If their was a photographic artist who failed to get recognition until after his youthful death, it was Ralph Eugene Meatyard. Yet, he should be an inspiration to all those not living in Paris, New York, or some other reasonable “art capital”. Getting out there, poo-pooing with the right people, living the “artists” life. After all, most of the world can produce no important art,… no original thought can support a family and live an American suburban lifestyle. I guess they just forgot to tell Ralph Eugene Meatyard.
Ralph Eugene Meatyard – Early Years
Meatyard was born in Normal, Illinois. Weird place for one of the most least “normal” photo artists to exist. He was actually a trained optician. He married Madelyn McKinney, and they moved to Lexington, Kentucky. The company he worked for as an optician also sold photographic equipment. The company owners were members of the Lexington Camera Club, a very minor camera club, which he joined later. The Art Department of the University of Kentucky provided the club space for the occasional camera club exhibit.
Ralph Eugene Meatyard purchased a Rolleiflex medium-format camera to photograph his son. Meatyard pretty much stuck with that camera throughout his career. He eventually joined the Photographic Society of America. He was one of the main exhibitors at the University of Kentucky, and he was invited back multiple times. But this was Kentucky,…an area of America mostly discounted by the “real art community”. (New York, etc.) Ralph Eugene Meatyard met Minor White who inspired Meatyard’s interest in Zen Philosophy, affecting his work in a unique way.
Ralph Eugene Meatyard did his work in productive bursts often leaving his film undeveloped for long stretches, then working non-stop in the makeshift darkroom. He was a voracious reader. A certainly novel approach. He used his children as the people behind the masks. A metaphor for the “masks” we all wear. He favored abandoned farmhouses and other derelict spaces.
Literary Friends and Early Death
Ralph Eugene Meatyard was friends of several well-known writers in the Kentucky literary renaissance of the 1960s and 70’s, including his neighbor Guy Davenport, who later helped put together a posthumous edition of his photos. The photographer co-authored a book on Kentucky’s Red River Gorge, “The Unforeseen Wilderness”, with writer Wendell Berry. The two took frequent trips together into the Appalachian foothills. Berry and Meatyard’s book was a major contribution to saving the gorge from destruction by a proposed Army Corps of Engineers dam. Ralph Eugene Meatyard had his ashes scattered in the gorge after his early death from congenital heart failure at the age of 46.
The photographer also carried on a friendship and short correspondence with the Catholic monk and writer Thomas Merton. Merton appeared in a number of Meatyard’s experimental photographs and the two shared an interest in literature, philosophy, and spirituality. Meatyard wrote Merton’s eulogy in the Kentucky Kernel shortly after the monk’s accidental death in Bangkok, Thailand, in December 1968.
Passing away himself just four years later, Meatyard’s early death “came at the height of the ‘photo boom’. Though Lexington was a relative photographic backwater, Meatyard did not consider himself a “Southern” or regional photographer. His work was just beginning to be recognized nationally at the time of his death. (unfortunately)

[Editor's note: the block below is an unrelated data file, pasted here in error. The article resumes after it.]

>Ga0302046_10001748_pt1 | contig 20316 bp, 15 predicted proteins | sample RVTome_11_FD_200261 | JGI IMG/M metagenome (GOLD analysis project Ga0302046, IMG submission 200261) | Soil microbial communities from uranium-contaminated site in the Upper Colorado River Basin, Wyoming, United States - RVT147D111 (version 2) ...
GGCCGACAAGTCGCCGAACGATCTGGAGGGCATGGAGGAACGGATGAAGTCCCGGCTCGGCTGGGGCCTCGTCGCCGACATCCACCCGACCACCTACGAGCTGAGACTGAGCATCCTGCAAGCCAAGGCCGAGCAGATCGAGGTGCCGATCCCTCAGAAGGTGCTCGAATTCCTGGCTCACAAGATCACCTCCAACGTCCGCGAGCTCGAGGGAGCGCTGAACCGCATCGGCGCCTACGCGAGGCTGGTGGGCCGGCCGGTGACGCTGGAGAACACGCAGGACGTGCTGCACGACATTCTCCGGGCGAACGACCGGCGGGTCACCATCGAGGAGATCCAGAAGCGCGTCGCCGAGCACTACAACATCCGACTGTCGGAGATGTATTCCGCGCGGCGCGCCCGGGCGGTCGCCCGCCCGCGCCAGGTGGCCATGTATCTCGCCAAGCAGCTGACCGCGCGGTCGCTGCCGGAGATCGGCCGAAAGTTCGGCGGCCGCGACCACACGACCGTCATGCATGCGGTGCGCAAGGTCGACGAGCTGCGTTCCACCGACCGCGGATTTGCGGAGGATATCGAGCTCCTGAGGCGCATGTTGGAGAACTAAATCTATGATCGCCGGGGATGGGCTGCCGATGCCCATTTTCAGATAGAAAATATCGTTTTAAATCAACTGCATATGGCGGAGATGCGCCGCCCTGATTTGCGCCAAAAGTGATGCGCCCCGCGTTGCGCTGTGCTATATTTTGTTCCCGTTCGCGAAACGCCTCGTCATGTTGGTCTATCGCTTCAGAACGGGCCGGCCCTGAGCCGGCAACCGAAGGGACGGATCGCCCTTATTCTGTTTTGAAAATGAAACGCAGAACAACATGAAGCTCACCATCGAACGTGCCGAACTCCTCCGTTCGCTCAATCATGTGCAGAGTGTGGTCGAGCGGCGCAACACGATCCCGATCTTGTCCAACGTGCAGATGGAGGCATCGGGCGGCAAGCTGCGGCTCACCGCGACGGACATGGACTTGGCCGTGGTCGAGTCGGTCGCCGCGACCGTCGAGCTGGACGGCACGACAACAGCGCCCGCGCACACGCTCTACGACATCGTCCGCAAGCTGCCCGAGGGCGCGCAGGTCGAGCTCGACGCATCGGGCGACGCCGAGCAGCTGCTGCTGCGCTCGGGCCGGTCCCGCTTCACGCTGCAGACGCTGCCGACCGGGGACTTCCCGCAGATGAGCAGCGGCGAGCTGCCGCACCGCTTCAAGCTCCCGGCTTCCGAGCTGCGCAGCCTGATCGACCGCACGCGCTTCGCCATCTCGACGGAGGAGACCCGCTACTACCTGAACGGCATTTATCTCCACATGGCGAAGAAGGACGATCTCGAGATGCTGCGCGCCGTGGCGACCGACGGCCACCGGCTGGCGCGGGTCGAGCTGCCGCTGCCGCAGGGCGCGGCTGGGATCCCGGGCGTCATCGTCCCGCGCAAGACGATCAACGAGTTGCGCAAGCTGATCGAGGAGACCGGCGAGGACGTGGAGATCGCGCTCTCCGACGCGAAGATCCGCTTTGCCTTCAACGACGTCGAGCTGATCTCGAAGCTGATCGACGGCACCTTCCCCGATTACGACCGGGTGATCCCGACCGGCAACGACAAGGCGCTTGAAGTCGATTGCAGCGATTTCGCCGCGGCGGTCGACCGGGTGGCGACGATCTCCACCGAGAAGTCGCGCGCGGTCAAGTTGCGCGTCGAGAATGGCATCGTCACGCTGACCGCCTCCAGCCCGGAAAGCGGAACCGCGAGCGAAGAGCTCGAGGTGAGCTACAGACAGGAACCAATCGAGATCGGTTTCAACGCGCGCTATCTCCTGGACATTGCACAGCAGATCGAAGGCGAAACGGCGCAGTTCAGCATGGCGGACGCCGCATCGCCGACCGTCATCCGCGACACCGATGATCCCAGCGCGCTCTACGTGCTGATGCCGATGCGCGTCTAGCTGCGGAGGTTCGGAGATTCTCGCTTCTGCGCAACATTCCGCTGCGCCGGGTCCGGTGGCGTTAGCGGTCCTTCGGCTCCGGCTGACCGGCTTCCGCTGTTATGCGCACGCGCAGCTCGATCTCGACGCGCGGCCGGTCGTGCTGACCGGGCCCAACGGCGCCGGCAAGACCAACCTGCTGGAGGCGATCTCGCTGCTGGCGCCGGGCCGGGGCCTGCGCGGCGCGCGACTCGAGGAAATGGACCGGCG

Hangin’ with the Best
Ralph Eugene Meatyard works was shown and collected by major museums soon afterward, published in important art magazines, and regarded by his peers as among the most original and disturbing imagery ever created with a camera. From anyone, anywhere. He was exhibited with such luminaries as Edward Weston, Ansel Adams, Minor White, Aaron Siskind, Harry Callahan, Robert Frank, and Eikoh Hosoe. But by the late 1970s, his photographs seemed consigned to appear mainly in exhibitions of ‘southern’ art. In the last decade, however, thanks in part to European critics, Ralph Eugene Meatyard works have reemerged, and the depth of their genius and their contributions to photography have begun to finally be understood and appreciated.
A True Original
In a sense Ralph Eugene Meatyard suffered a fate common to artists who are very far ahead of their time. Everything about his life and his art ran counter to the usual and expected patterns, from where he resided to how he approached high art. He was an optician, happily married, a father of three, president of the PTA, and coach of a boys’ baseball team. Certainly no Andy Warhol lifestyle. His images had nothing to do with the gritty ‘street photography’ of the east coast or the romantic view camera realism of the west coast. His best known images were populated with dolls and masks, with family, friends and neighbors pictured in abandoned buildings or in ordinary suburban backyards.
At the same time he often turned from this vernacular focus and produced highly experimental work. However, where others used these experiments to expand the possibilities of form he applied breakthroughs in the exploration of ideas. Ralph Eugene Meatyard created a mode of ‘No Focus’ imagery that was his own. In fact, I believe he was the first. Ralph Eugene Meatyard was a true American photographic original in both art and the lifestyle associated with that art.